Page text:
Considering “iffyness”

You who were at one time alienated, hostile in mind, in “ponēros” tr. evil works (also means: full of labors, annoyances, hardships; causing pain or trouble; diseased or blind; hurtful, evil, wicked, bad) but now He has reconciled You in His body through death to present you holy, unblemished and blameless in His sight, eige tr. “if”(also means: inasmuch, assumed true for the sake of argument, or since) you remain in the pistis tr. faith (persuasion, conviction, belief, trust, guarantee,  faith received from God) being founded and settled and not moved away from the hope of the good news which you heard and was preached in all creation under heaven.  Col. 1:21-23

That “if” could open a can of theological worms. Is this an “if” that can change the power of Christ’s death and resurrection? Sometimes the labors, annoyances, and hardships we encounter in the world disorient us and we respond  in ways that are hurtful to ourselves and others. Messing up affects how we see ourselves, not how God sees us. Focusing on the “if” creates more fear and alienation. Assuming a hope filled perspective (i.e. pistis) is a gift and God gave it to us, then not using it consistently does not really change the fact that it is still there and it is still ours? Learning to use the gift means experiencing Christ’s renewing of our minds, thinking differently rather than reinforcing old mental pathways. It’s important to keep going back to the idea of reconciliation, God’s loving intents, and seeing ourselves as God sees us.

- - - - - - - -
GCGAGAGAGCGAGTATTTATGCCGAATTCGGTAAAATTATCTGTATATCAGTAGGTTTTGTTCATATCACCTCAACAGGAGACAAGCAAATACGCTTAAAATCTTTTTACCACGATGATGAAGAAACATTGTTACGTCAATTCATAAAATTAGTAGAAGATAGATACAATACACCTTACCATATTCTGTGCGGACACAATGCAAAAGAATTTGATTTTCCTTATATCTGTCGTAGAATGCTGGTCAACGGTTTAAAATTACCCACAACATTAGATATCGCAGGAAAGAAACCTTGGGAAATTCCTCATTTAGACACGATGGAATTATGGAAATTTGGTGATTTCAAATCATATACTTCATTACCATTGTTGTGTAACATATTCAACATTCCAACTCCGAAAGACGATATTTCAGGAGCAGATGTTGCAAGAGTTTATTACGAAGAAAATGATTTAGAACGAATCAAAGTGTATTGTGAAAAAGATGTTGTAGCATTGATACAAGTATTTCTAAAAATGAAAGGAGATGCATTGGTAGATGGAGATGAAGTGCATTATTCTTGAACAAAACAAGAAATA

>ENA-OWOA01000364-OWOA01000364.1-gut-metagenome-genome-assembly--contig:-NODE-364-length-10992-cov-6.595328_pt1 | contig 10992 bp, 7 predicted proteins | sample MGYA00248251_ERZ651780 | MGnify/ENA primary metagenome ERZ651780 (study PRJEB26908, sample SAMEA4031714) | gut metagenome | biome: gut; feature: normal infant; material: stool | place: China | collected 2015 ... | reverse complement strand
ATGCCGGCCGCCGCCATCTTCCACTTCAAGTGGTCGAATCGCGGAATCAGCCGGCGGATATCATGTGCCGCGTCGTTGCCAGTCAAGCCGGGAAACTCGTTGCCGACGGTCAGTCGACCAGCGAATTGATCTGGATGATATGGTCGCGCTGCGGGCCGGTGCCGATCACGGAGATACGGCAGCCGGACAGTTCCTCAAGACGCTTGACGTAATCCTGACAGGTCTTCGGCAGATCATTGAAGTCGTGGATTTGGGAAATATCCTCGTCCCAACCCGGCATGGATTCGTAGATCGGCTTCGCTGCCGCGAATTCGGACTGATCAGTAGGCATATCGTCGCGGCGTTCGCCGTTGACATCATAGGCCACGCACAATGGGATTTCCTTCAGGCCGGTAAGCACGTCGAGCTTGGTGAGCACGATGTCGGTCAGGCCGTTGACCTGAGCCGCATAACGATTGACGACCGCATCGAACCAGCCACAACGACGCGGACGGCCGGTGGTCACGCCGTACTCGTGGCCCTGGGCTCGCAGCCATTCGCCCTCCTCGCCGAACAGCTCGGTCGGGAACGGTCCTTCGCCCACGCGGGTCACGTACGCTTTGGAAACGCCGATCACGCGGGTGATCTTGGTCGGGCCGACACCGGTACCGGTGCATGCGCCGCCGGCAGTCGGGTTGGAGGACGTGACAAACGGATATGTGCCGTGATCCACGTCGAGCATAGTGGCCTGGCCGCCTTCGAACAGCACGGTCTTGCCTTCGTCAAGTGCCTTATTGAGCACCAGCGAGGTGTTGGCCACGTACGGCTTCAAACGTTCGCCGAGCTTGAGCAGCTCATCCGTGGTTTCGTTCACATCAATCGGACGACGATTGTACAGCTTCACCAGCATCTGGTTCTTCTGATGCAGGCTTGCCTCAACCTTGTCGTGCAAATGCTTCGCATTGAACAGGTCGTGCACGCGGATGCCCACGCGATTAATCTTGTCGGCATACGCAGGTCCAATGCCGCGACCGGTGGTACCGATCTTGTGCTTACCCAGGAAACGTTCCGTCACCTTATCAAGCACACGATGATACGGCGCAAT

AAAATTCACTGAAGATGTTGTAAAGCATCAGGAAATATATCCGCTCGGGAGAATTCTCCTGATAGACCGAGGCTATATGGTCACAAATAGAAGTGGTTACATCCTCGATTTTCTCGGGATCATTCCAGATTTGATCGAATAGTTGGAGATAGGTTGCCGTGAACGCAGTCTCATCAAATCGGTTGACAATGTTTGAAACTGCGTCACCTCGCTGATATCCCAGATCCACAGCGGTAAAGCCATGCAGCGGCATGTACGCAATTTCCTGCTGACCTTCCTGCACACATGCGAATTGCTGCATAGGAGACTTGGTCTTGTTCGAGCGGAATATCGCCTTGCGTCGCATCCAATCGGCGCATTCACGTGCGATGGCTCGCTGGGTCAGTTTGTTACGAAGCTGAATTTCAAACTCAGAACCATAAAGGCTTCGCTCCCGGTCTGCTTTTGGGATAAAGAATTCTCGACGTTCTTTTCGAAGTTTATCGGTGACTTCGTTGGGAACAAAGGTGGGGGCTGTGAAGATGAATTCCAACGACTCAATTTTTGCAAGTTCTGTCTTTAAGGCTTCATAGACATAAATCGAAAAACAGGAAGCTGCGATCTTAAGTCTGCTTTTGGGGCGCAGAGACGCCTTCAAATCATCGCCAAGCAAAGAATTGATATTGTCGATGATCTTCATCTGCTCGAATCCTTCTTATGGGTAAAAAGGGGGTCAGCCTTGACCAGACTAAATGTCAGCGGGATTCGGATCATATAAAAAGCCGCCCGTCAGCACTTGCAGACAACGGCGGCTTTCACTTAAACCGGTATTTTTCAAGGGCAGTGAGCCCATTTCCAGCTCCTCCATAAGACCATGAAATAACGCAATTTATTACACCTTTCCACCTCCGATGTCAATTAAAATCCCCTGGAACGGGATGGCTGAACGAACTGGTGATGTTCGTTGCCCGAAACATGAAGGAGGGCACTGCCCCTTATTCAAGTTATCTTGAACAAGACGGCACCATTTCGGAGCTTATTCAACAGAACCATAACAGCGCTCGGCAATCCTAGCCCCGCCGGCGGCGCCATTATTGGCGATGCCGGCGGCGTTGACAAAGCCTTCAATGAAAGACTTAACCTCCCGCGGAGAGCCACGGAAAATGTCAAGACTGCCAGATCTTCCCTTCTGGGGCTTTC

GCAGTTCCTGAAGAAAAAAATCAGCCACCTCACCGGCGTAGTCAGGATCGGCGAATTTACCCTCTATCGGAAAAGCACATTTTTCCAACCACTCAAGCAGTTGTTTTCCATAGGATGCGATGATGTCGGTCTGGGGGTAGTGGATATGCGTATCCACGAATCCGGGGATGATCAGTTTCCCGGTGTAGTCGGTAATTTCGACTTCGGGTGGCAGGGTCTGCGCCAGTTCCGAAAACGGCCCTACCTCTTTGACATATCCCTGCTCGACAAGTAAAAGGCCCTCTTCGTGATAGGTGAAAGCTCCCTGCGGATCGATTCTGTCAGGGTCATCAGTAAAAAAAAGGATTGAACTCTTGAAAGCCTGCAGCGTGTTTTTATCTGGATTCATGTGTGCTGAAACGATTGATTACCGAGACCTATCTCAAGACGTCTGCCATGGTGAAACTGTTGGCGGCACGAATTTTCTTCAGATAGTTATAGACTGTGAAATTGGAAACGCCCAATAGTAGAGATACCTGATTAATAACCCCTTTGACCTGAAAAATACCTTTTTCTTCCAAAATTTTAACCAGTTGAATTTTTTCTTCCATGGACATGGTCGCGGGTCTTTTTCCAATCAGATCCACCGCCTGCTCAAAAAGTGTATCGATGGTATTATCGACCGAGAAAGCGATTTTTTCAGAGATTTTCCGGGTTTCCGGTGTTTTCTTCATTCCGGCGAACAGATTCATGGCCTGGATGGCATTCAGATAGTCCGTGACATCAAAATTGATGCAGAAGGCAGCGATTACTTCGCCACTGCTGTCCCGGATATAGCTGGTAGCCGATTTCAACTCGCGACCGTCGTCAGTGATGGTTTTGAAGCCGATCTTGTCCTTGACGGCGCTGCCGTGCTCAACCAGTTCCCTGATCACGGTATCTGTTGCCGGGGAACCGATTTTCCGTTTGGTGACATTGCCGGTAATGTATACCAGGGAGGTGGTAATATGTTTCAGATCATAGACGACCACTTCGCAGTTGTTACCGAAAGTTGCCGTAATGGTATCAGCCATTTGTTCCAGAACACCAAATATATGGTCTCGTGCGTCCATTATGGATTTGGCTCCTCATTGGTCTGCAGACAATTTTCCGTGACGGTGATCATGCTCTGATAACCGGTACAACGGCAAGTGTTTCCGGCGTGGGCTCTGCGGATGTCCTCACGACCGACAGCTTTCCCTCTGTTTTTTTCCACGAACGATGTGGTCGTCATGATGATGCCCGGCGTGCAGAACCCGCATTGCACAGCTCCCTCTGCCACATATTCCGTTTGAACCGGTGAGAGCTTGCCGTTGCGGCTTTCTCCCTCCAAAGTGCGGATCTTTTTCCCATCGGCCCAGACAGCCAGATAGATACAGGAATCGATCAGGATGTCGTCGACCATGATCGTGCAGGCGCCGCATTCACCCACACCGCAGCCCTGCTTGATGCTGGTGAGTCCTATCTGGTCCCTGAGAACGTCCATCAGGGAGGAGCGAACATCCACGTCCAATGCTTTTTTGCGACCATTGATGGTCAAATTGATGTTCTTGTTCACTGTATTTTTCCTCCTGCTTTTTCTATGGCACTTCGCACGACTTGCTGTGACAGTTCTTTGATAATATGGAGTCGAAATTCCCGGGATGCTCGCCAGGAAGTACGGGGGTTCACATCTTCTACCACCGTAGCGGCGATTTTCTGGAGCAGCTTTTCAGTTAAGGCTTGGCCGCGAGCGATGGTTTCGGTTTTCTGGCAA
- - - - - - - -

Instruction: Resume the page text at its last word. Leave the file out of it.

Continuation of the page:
Lord, help me remember that I now and always live in the hope of the good news and that You lovingly, graciously, deliberately put me here.